Nonetheless, she was written up. The principal’s recommendations were vague and “too subjective,” she says. Still, she moved ahead with two suggestions: Relocating her desk and redecorating a bulletin board. She was later taken off notice. “[The principal] thinks he did this wonderful job of turning me around but I haven’t changed my teaching,” she says.
Further decline at Collins
Of all the intervention schools, Collins fared the worst. TAP scores in reading dropped from 11 percent to 5 percent; in math, from 27 percent to 12 percent. “We were very disappointed with the scores,” says Principal Diane Dyer-Dawson. “They were not what we expected.” The low scores will make it tough to recruit students and teachers next year, she adds.
Dyer-Dawson says she had set internal goals for the TAP, but she also went along with Roberts’ goal of 75 percent in reading and 78 percent in math. All the intervention schools had set similarly lofty goals.
Intervention was a “work-in-progress,” she says, which sometimes kept teachers guessing. The scrutiny and voluminous paperwork added to the tensions, she says. “This is such an intense process, I’m not just talking about just for bad teachers, but for good teachers.”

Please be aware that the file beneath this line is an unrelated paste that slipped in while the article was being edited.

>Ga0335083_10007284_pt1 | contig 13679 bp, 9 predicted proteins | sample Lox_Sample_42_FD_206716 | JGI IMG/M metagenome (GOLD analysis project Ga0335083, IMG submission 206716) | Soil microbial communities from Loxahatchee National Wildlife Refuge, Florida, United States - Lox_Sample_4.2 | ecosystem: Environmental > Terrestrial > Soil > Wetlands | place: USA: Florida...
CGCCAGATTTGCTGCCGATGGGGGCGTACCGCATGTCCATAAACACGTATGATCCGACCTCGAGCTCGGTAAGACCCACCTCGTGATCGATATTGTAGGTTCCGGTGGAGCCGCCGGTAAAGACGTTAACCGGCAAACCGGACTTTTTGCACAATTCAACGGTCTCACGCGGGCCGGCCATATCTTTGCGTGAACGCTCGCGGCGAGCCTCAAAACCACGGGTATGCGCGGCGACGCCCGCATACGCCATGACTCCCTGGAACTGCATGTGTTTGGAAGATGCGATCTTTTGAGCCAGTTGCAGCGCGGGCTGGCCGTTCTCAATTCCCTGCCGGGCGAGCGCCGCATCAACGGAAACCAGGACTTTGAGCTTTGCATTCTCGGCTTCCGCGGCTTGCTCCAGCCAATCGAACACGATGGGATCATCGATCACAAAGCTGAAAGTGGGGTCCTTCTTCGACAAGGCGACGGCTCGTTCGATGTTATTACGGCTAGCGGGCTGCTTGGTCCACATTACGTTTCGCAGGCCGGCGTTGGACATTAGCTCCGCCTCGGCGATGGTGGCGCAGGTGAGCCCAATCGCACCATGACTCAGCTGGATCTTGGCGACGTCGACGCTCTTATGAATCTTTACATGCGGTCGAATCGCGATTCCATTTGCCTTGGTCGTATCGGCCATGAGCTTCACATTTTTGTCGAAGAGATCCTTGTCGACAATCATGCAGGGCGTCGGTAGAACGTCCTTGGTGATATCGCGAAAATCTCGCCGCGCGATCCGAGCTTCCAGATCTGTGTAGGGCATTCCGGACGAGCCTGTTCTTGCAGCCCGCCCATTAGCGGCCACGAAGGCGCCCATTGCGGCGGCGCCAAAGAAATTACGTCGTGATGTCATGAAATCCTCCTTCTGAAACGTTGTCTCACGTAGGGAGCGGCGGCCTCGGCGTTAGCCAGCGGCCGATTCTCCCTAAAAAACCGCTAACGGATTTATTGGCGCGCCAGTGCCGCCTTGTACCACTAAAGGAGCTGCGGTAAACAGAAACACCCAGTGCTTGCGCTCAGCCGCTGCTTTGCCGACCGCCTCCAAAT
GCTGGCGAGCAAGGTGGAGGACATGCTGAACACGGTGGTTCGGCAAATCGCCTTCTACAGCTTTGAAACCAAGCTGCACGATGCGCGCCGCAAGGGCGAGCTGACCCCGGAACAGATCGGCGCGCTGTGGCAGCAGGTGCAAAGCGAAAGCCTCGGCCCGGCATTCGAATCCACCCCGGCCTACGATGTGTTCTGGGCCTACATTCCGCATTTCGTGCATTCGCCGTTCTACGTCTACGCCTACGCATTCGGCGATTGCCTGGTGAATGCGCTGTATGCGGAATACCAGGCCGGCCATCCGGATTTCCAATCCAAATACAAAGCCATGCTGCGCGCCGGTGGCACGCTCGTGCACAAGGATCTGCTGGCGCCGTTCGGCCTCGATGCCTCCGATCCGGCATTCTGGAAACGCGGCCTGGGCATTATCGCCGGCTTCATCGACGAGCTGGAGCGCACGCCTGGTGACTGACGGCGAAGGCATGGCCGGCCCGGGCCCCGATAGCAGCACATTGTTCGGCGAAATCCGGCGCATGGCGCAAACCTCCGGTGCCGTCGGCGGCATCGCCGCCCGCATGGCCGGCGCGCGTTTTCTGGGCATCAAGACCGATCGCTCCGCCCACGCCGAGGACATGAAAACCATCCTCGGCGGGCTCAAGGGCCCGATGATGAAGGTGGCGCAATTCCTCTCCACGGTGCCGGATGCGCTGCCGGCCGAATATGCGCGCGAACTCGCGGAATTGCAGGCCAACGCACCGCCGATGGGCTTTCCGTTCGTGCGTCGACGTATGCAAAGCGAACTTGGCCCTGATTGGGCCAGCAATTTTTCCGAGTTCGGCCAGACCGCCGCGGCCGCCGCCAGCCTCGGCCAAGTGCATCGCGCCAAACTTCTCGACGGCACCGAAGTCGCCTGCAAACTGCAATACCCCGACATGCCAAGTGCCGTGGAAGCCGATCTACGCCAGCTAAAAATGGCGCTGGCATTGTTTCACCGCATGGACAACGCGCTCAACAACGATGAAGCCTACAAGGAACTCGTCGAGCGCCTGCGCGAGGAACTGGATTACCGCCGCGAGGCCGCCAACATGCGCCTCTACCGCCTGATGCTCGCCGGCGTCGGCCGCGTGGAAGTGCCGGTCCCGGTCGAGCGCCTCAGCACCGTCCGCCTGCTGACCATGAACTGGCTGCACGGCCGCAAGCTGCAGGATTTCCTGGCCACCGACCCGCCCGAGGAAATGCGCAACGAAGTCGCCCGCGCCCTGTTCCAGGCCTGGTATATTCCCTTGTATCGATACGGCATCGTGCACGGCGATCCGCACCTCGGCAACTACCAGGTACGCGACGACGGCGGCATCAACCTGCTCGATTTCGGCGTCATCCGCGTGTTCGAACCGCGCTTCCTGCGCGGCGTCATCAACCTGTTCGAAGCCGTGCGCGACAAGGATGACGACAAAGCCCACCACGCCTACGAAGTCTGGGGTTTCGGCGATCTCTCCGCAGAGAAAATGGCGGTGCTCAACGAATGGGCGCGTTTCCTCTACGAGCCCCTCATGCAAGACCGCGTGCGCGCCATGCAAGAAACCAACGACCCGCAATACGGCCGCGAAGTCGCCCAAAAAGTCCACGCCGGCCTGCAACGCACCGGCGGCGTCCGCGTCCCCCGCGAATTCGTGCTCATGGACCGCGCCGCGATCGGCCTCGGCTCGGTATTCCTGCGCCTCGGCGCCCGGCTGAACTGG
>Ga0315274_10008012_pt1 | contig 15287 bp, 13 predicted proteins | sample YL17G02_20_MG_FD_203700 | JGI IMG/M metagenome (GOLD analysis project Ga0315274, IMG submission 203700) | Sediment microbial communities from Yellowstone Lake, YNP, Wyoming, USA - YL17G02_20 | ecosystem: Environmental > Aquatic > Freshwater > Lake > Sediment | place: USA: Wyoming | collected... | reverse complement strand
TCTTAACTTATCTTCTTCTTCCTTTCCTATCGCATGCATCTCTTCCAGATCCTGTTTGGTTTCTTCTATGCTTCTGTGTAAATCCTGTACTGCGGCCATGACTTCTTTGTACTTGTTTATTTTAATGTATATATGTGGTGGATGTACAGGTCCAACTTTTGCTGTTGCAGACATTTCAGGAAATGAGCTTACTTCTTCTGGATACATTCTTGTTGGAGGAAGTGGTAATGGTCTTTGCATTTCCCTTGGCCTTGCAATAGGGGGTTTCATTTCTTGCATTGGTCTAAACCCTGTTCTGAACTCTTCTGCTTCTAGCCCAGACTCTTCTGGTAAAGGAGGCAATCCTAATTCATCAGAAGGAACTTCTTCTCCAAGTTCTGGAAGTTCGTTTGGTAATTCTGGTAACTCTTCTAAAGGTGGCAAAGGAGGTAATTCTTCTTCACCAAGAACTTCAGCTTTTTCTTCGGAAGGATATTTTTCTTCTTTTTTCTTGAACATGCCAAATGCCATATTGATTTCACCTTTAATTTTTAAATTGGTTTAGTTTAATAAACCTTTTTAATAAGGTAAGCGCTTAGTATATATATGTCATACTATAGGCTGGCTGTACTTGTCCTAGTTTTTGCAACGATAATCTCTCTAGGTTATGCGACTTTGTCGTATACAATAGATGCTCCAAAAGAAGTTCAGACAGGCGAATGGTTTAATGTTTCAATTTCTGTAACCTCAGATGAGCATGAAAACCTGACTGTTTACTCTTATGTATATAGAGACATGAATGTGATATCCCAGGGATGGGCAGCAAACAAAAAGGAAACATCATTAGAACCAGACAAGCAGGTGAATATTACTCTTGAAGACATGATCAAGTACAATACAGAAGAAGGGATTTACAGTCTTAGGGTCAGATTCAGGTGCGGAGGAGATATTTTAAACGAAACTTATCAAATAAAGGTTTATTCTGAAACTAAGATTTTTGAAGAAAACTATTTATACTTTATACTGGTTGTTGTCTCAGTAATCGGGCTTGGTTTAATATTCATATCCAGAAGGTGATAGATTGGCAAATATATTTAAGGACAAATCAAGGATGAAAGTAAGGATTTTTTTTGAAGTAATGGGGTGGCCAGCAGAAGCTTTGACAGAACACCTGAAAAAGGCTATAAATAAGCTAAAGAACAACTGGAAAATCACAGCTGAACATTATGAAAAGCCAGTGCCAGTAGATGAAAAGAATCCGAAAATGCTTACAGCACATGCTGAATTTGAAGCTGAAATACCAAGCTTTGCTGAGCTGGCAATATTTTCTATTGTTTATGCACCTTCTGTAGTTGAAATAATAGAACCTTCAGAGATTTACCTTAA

Parent John Reynolds says one year of intervention at Collins High was enough. Reynolds, who resigned last fall as Collins local school council president, says this school year was “chaotic” for his two 9th grade sons.” He plans to transfer both his sons to North Lawndale College Prep, a charter school. Teacher departures led to many problems, he says. Many classes had revolving-door substitute teachers and students were left frustrated, he adds. And athletic teams failed to attract players after popular coach-teachers left.
Meanwhile, the LSC ceased to operate after several members resigned. Reynolds admits that his resignation fed the councils demise, but he says morale and hope evaporated as the year went on. The final straw came with reports from his sons. “They were complaining to me that they didn’t feel challenged,” he says. “That’s kind of strange coming from kids.”